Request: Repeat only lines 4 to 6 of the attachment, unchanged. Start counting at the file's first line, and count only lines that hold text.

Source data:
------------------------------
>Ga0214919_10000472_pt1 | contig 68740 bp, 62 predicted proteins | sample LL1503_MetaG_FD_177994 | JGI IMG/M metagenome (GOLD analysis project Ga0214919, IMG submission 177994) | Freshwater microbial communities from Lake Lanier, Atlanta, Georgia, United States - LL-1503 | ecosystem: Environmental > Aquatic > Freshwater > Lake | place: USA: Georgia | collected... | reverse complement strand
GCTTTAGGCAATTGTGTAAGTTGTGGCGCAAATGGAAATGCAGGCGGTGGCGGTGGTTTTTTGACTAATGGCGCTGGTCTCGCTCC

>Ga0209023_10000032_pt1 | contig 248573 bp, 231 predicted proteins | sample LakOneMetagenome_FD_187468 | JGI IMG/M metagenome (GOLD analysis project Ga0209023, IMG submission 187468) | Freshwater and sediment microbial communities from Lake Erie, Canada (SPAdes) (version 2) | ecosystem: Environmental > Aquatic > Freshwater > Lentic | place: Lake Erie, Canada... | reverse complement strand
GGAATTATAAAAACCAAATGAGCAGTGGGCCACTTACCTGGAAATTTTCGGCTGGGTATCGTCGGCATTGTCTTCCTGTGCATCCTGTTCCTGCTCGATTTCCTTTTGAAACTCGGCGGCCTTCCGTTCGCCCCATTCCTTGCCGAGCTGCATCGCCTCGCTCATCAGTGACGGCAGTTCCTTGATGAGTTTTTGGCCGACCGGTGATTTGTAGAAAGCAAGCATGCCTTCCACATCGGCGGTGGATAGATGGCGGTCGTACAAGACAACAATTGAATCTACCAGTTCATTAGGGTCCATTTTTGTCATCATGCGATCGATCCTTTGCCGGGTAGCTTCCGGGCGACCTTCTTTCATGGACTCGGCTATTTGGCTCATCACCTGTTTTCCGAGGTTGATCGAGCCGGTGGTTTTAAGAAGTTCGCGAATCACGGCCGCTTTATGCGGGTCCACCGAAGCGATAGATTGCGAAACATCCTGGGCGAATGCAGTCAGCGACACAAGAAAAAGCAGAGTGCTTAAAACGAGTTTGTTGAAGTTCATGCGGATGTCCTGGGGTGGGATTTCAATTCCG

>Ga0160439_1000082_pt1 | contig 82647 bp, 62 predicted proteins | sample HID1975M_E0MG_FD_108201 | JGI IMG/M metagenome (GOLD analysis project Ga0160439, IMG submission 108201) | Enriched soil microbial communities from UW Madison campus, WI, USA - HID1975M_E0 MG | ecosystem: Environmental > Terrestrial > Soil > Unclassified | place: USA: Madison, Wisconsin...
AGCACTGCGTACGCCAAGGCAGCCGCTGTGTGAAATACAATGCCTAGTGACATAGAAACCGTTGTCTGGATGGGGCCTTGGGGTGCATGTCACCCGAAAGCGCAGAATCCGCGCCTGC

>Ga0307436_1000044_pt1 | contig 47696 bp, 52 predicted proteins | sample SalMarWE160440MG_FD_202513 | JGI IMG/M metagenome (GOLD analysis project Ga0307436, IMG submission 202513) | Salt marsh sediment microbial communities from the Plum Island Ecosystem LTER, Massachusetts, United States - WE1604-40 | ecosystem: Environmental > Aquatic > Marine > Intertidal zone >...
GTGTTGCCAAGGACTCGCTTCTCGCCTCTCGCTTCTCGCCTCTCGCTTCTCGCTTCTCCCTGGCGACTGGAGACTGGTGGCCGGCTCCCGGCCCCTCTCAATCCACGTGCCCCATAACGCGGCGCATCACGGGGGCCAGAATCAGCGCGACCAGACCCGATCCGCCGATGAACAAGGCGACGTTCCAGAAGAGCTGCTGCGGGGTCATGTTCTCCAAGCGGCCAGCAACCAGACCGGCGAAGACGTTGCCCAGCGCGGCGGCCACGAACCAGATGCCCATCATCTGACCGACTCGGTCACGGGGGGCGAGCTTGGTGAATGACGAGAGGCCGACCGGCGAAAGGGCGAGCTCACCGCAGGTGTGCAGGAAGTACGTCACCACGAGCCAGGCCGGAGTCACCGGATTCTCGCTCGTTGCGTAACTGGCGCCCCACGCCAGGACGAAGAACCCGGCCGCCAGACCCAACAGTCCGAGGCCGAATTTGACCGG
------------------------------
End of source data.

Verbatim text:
GGAATTATAAAAACCAAATGAGCAGTGGGCCACTTACCTGGAAATTTTCGGCTGGGTATCGTCGGCATTGTCTTCCTGTGCATCCTGTTCCTGCTCGATTTCCTTTTGAAACTCGGCGGCCTTCCGTTCGCCCCATTCCTTGCCGAGCTGCATCGCCTCGCTCATCAGTGACGGCAGTTCCTTGATGAGTTTTTGGCCGACCGGTGATTTGTAGAAAGCAAGCATGCCTTCCACATCGGCGGTGGATAGATGGCGGTCGTACAAGACAACAATTGAATCTACCAGTTCATTAGGGTCCATTTTTGTCATCATGCGATCGATCCTTTGCCGGGTAGCTTCCGGGCGACCTTCTTTCATGGACTCGGCTATTTGGCTCATCACCTGTTTTCCGAGGTTGATCGAGCCGGTGGTTTTAAGAAGTTCGCGAATCACGGCCGCTTTATGCGGGTCCACCGAAGCGATAGATTGCGAAACATCCTGGGCGAATGCAGTCAGCGACACAAGAAAAAGCAGAGTGCTTAAAACGAGTTTGTTGAAGTTCATGCGGATGTCCTGGGGTGGGATTTCAATTCCG

>Ga0160439_1000082_pt1 | contig 82647 bp, 62 predicted proteins | sample HID1975M_E0MG_FD_108201 | JGI IMG/M metagenome (GOLD analysis project Ga0160439, IMG submission 108201) | Enriched soil microbial communities from UW Madison campus, WI, USA - HID1975M_E0 MG | ecosystem: Environmental > Terrestrial > Soil > Unclassified | place: USA: Madison, Wisconsin...
AGCACTGCGTACGCCAAGGCAGCCGCTGTGTGAAATACAATGCCTAGTGACATAGAAACCGTTGTCTGGATGGGGCCTTGGGGTGCATGTCACCCGAAAGCGCAGAATCCGCGCCTGC